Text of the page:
AI stands for Artificial Intelligence, in Germany it is more commonly used KI (Artificial Intelligence). AI is changing the world, there is no doubt about that. But three things are needed to make it happen: Data, data and data. And, of course, a fast Internet connection.
One form of AI that's exciting for sports marketing is chatbots, Macaulay reports: "Arsenal FC worked with specialists at GameOn to develop a chatbot called Robot Pires that communicates with fans via Facebook Messenger, Skype, Slack, Kik and Telegram."
And it's very entertaining. Robot Pires - the name is borrowed from Arsenal legend Robert Pires - provides users with results, statistics, news and sometimes exclusive videos about the Premier League club in humorous and simple language.
Probably the latest free AI chatbot is ChatGPT, launched by US company Open AI in November 2022. The name stands for "Generative Pre-trained Transformer" and is freely accessible to everyone.
Developments in VR (virtual reality), AR (augmented reality) and MR (mixed reality) are impressive, says Daniel Macauly. "VR and AR used to be primarily expensive and inconvenient, but now the focus is on benefits," says the sports marketing specialist.
For example, he says, online stores are struggling with high CPAs (cost per acquisition) because free delivery terms have created an unpleasant behavior pattern: "Customers order each product in three different sizes and colors, try everything on at home, and end up keeping only one, if any. The rest go back."
With the help of AR, sports shoes, for example, can be tried on virtually in advance. Through glasses or a smartphone, customers can see how the shoe looks on their own foot - and hopefully make a more precise choice.
Tennis star Alexander Zverev also trains with VR glasses. He says he can use them to significantly optimize his performance and therefore always has the glasses in his pocket.
The wearables market has emerged from its niche and has long since become one of the most important fields in the entire sports industry. Or as Daniel Macaulay puts it, "Wearables are mainstream."
By 2021, global wearables sales are expected to exceed $95 billion, according to one study. With its self-lacing "Hyperadapt" shoes, Nike has created an exciting example of a product from the future, Macaulay says.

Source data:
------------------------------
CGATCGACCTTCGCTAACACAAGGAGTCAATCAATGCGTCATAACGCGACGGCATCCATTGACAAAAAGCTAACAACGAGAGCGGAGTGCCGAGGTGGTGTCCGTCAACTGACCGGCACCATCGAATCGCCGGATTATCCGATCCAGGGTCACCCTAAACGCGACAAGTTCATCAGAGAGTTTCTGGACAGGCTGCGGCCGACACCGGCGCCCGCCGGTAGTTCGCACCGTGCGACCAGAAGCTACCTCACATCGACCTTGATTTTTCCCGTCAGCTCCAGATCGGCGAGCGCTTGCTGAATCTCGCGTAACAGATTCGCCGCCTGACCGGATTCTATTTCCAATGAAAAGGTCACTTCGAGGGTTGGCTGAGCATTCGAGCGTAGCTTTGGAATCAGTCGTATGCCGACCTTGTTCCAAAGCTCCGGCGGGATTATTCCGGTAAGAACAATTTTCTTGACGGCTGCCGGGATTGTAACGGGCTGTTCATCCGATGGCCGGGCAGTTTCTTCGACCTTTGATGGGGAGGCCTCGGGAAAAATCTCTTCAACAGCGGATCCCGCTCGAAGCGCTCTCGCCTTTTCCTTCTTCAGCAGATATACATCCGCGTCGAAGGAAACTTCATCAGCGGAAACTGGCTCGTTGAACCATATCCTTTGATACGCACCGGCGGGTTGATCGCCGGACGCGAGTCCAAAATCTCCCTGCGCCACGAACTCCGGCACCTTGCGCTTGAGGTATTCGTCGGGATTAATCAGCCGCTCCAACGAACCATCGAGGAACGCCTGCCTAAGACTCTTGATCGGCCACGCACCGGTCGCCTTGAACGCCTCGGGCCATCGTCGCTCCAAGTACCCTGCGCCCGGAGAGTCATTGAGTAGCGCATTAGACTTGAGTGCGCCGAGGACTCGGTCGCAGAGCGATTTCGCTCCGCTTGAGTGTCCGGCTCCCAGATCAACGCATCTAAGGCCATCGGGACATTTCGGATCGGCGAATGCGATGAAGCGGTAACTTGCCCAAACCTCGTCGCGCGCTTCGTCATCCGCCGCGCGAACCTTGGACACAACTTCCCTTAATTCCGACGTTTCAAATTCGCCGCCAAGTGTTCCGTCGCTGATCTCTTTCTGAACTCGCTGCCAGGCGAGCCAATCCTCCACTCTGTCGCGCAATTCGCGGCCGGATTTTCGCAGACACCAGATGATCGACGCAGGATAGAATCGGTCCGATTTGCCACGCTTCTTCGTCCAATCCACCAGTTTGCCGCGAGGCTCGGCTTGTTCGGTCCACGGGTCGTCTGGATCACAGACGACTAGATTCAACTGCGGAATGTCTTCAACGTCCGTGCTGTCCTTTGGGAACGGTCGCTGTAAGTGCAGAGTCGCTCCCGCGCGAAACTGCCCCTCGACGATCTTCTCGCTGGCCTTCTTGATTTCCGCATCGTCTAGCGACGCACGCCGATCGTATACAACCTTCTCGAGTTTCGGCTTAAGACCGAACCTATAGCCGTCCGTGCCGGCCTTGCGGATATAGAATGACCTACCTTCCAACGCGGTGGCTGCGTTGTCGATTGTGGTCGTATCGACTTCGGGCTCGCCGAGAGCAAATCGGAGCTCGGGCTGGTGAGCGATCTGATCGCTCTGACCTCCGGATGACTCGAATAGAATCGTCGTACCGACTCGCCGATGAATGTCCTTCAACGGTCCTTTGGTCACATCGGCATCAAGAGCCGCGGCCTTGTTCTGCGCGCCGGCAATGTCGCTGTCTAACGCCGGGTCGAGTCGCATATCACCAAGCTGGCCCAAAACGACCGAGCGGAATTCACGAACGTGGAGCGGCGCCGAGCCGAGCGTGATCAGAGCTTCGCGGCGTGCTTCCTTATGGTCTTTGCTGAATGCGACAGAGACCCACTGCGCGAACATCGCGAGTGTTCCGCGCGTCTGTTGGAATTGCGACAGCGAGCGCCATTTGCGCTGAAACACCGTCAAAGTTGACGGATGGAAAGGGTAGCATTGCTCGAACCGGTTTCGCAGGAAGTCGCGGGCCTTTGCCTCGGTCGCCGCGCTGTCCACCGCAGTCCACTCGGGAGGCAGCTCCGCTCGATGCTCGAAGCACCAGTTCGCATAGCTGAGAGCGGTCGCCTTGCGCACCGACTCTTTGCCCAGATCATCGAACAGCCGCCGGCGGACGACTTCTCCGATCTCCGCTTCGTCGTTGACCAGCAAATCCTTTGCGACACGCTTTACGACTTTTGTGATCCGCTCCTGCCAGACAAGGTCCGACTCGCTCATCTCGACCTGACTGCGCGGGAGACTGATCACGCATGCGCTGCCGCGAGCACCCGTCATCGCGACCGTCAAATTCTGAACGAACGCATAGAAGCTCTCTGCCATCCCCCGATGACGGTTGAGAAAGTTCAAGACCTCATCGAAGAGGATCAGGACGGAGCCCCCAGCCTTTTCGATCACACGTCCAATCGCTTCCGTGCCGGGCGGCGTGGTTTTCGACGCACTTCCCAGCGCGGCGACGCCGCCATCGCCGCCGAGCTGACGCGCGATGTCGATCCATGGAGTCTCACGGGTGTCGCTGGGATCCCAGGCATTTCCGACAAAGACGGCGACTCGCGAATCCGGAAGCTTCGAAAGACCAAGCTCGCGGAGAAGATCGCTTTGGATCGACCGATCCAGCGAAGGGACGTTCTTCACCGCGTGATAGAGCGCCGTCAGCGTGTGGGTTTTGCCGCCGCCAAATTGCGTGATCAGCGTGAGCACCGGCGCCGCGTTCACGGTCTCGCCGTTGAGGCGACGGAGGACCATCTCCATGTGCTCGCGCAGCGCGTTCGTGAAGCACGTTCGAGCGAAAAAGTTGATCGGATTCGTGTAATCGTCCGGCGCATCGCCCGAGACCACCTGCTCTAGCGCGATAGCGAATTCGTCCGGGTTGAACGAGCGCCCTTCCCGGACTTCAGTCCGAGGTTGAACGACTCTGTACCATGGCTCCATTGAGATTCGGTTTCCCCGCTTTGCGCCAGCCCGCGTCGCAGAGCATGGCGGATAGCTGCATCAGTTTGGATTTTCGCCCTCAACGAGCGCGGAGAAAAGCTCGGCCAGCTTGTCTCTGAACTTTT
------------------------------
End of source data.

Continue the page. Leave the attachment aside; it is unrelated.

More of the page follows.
Not takingeSports seriously is something no sports marketer can really afford to do anymore. Video games are becoming increasingly popular and more and more gamers are finding their way into the world of eSports. According to forecasts, the number of global sports enthusiasts is expected to rise to over 500 million by 2024. Daniel Macaulay sees huge potential here for sports marketers.
But the Brandwave CEO has noticed another development: "What's exciting is that, conversely, there are now sports sections at tech conferences," he says.
Sustainability and sports are now firmly linked. "80 percent of products are bought for emotional reasons - and 20 percent for functional reasons," says Daniel Macaulay. Sports marketing is therefore increasingly about giving customers the feeling that they are doing something good, he adds.
Good examples of sustainable sports products are outdoor jackets or sports shoes made from recycled plastic. The trend toward environmental protection has even gone so far that plogging, the collection of waste while jogging, has become a serious movement.
Trends like circular economy and upcycling are no longer foreign words. Unfortunately, however, along with the sustainability movement comes greenwashing as negative self-promotion. Here it is particularly important to pay attention to which sustainability seals products have and whether companies really act sustainably.
Sport is for everyone. No matter what the physical and mental conditions. That's why there are now numerous specially tailored products for athletes with special needs. Also the sexual orientation or the geographical and social background of the athletes must not play a role in sports. This is demonstrated by the actions of Black Lives Matter or the LTBTQ movement, for example.
Positive examples are provided by brands like Adidas, with campaigns like "Always Original" or #supportiseverything. Here, the sporting goods manufacturer from Herzogenaurach presents women who are not only unique in their own way, but are also meant to embody diversity.
In the spirit of inclusion, transgender athletes are also increasingly included. In Tokyo, Laurel Hubbard became the first transgender athlete to compete in the Olympics. At 43, the New Zealander is making history and sending a clear message for more diversity.
Artificial intelligence, eSports, diversity and sustainability are important trends in the sports industry - and they also demand a fundamental change in sports marketing. "The world is undergoing extreme change, and digitization is accelerating it," says Daniel Macaulay, summing up the situation.
To succeed in sports marketing, you should always know what's going on left and right. Not all opportunities that are just emerging will become mainstream. But it is advisable to keep an eye on the ten sports marketing trends listed here.